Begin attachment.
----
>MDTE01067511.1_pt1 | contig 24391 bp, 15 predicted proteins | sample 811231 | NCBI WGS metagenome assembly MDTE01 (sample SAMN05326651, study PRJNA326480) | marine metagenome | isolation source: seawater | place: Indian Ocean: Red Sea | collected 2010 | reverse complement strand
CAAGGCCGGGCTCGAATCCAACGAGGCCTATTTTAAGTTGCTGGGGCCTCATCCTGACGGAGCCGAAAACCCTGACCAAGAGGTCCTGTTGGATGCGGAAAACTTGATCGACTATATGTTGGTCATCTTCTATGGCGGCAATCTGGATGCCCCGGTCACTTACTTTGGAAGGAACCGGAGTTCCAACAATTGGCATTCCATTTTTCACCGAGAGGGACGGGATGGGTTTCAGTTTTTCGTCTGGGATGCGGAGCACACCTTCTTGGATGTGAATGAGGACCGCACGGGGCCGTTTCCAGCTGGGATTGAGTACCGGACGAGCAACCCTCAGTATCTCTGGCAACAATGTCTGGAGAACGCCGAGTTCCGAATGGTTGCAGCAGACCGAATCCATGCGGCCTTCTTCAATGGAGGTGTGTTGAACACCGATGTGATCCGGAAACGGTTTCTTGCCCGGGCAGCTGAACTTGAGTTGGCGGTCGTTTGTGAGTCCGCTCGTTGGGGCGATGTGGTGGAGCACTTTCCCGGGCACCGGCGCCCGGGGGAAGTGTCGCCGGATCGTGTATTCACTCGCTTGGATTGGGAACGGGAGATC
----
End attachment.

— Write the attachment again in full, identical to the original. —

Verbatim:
>MDTE01067511.1_pt1 | contig 24391 bp, 15 predicted proteins | sample 811231 | NCBI WGS metagenome assembly MDTE01 (sample SAMN05326651, study PRJNA326480) | marine metagenome | isolation source: seawater | place: Indian Ocean: Red Sea | collected 2010 | reverse complement strand
CAAGGCCGGGCTCGAATCCAACGAGGCCTATTTTAAGTTGCTGGGGCCTCATCCTGACGGAGCCGAAAACCCTGACCAAGAGGTCCTGTTGGATGCGGAAAACTTGATCGACTATATGTTGGTCATCTTCTATGGCGGCAATCTGGATGCCCCGGTCACTTACTTTGGAAGGAACCGGAGTTCCAACAATTGGCATTCCATTTTTCACCGAGAGGGACGGGATGGGTTTCAGTTTTTCGTCTGGGATGCGGAGCACACCTTCTTGGATGTGAATGAGGACCGCACGGGGCCGTTTCCAGCTGGGATTGAGTACCGGACGAGCAACCCTCAGTATCTCTGGCAACAATGTCTGGAGAACGCCGAGTTCCGAATGGTTGCAGCAGACCGAATCCATGCGGCCTTCTTCAATGGAGGTGTGTTGAACACCGATGTGATCCGGAAACGGTTTCTTGCCCGGGCAGCTGAACTTGAGTTGGCGGTCGTTTGTGAGTCCGCTCGTTGGGGCGATGTGGTGGAGCACTTTCCCGGGCACCGGCGCCCGGGGGAAGTGTCGCCGGATCGTGTATTCACTCGCTTGGATTGGGAACGGGAGATC